Process exemptions within the Food Safety and Modernization Act
Process exemptions are one of many ways fruit and vegetable growers may need to only partially comply with the Food Safety and Modernization Act (FSMA) Produce Safety Rule.
February 28, 2018 - Author: Phil Tocco, Michigan State University Extension
There are a number of situations where fresh fruit and vegetable growers may not need to fully comply with the Food Safety and Modernization Act (FSMA). One such situation is when the fruit or vegetables grown are going to be processed. The U.S. Food and Drug Administration (FDA) calls this a process exemption.
To seek a process exemption, you need to disclose somewhere on a bill of lading, unit of sale, box or other sale document that the food is not processed to adequately reduce the presence of microorganisms of public health significance, according to the FDA’s Code of Federal Regulations Title 21.
You also need written assurance, at least annually, from the buyer saying the food has been commercially processed in a manner that adequately reduces the presence of microorganisms of public health concern prior to entering commerce, according to the FDA’s Code of Federal Regulations Title 21.
Recently, the FDA announced something they called enforcement discretion. With this enforcement discretion, growers seeking the processing exemption will not be required to have written assurances from their customers for two years while the FDA reconsiders that policy.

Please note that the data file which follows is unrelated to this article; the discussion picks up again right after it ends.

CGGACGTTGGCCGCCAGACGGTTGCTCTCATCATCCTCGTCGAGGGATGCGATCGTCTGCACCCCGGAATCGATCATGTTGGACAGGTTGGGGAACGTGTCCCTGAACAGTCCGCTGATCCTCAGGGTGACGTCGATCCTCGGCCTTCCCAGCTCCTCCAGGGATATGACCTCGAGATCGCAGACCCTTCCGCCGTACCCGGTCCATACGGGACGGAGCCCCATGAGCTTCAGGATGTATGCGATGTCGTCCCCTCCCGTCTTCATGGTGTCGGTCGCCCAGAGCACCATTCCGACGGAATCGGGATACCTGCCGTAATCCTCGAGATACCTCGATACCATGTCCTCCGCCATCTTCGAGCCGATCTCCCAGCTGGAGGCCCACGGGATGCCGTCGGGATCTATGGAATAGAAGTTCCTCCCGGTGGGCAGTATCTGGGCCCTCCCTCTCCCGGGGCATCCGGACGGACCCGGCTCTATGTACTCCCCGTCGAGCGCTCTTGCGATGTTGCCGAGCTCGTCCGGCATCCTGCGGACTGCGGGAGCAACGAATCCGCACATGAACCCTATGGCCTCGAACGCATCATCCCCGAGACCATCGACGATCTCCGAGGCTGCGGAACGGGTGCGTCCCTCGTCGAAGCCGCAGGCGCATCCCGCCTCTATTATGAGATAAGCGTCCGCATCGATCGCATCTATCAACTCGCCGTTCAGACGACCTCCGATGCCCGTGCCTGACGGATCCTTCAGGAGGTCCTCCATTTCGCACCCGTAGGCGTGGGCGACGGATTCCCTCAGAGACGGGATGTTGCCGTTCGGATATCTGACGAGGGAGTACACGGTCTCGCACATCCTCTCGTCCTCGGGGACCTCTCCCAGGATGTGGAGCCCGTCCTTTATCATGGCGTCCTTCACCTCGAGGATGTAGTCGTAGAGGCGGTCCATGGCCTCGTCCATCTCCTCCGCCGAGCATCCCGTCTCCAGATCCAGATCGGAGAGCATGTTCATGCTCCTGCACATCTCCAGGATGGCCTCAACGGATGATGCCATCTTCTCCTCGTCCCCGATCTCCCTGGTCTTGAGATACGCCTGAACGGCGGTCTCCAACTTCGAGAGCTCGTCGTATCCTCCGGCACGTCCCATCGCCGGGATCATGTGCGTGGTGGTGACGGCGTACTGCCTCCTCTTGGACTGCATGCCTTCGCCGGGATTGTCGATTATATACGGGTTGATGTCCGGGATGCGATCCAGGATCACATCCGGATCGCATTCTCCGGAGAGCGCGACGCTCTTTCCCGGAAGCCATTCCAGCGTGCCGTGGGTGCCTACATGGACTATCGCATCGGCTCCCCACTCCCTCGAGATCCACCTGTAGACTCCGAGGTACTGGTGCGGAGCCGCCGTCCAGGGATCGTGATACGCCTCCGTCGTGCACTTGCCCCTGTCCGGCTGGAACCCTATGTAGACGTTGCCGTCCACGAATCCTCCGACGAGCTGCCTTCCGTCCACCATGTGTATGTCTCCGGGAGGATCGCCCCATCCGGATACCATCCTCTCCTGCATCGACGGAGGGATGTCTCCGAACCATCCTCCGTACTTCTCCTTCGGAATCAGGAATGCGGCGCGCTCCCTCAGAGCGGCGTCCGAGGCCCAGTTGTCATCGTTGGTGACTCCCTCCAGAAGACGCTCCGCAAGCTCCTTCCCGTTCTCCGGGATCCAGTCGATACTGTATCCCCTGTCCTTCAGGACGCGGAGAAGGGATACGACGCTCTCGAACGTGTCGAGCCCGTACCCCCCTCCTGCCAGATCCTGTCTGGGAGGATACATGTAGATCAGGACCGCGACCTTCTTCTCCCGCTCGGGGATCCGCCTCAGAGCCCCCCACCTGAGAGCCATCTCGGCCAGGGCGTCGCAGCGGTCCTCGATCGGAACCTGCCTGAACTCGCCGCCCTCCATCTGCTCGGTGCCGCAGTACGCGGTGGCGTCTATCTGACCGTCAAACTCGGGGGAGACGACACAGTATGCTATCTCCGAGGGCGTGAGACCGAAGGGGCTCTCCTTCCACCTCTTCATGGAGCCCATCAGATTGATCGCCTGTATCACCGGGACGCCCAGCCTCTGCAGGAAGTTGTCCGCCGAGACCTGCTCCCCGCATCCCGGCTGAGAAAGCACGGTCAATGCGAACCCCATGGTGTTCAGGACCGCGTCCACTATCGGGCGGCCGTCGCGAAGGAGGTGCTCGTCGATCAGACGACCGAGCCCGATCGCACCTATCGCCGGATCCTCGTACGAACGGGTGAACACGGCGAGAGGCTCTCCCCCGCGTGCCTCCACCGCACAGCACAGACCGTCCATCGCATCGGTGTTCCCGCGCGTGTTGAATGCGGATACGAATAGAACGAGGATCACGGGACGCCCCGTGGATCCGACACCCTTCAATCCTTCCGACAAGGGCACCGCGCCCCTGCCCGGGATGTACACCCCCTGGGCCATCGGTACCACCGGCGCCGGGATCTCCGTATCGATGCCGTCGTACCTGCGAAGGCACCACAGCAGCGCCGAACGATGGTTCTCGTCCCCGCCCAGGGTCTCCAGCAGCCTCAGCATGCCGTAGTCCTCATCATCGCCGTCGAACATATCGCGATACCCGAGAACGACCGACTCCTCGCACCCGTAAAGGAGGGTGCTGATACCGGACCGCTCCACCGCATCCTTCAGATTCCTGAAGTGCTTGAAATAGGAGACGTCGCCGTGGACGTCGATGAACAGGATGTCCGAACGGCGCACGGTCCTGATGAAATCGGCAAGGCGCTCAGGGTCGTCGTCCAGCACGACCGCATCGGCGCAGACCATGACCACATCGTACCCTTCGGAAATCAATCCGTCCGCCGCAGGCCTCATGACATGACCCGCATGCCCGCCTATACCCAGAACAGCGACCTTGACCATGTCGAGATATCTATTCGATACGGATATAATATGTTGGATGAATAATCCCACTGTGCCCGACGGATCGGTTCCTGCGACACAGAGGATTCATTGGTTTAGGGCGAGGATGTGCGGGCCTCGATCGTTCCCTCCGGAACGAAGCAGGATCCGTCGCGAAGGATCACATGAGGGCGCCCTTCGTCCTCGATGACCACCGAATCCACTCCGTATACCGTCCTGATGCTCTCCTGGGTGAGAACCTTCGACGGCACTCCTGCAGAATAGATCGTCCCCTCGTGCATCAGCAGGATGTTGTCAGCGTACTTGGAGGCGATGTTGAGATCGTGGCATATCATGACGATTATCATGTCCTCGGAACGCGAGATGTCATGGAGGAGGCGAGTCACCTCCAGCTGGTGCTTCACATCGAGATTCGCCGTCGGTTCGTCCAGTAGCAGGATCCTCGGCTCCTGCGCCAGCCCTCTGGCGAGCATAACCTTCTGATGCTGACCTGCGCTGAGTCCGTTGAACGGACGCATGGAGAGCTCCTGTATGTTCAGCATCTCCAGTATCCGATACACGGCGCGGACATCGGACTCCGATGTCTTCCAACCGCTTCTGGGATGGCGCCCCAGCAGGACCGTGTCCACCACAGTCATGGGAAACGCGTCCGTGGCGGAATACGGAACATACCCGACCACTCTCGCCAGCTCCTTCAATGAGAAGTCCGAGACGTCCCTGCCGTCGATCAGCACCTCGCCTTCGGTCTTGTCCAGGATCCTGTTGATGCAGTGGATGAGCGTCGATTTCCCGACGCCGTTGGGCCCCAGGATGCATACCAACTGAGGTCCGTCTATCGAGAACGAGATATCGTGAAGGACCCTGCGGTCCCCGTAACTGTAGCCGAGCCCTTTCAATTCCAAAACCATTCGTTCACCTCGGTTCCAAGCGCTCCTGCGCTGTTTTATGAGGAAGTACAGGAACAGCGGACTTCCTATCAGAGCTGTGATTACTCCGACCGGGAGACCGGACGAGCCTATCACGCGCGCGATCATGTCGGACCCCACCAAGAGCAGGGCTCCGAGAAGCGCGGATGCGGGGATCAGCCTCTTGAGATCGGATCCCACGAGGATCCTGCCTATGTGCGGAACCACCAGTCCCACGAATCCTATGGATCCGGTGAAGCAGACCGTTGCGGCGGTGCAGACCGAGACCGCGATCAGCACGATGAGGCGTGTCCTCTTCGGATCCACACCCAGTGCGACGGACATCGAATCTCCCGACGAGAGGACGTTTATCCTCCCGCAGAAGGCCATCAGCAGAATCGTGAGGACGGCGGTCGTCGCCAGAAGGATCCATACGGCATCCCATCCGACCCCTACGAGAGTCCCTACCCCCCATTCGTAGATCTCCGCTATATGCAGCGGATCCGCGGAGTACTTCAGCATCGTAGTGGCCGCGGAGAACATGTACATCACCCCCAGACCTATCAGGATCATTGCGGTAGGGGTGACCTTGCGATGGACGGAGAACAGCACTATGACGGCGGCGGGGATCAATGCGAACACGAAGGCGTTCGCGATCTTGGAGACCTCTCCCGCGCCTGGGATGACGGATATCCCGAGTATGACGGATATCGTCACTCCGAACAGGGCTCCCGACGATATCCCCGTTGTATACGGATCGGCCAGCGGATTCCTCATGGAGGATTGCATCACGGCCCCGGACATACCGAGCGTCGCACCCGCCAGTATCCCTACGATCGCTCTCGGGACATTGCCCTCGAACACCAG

These rules are law and all growers who sell fruit and vegetables, irrespective of size, will need to make at least some changes as a result of them. Taking the time now to become familiar with what was published is imperative. One way to learn more is by attending a free, all-day FSMA Produce Safety Alliance grower training. The 2018 Winter Grower Produce Safety Certification Course, hosted by Michigan State University Extension, will cover a broad swath of produce safety. Topic areas include worker health and hygiene, water quality in pre-harvest and post-harvest environments, crop inputs and wildlife. Much of this training will help reinforce what growers already know and put into practice on their farms.
For more information or to register, visit 2018 Winter Grower Produce Safety Certification Course.
If you have difficulty tailoring GAPs (Good Agricultural Practices) to your farm or need help figuring out if you need to comply with the FSMA Produce Safety Rule, contact the Agrifood Safety Work Group at firstname.lastname@example.org or 517-788-4292.
Funding for this article was made possible in part by the Food and Drug Administration through grant PAR-16-137. The views expressed in the written materials do not necessarily reflect the official policies of the Department of Health and Human Services, nor does any mention of trade names, commercial practices or organization imply endorsement by the United States Government.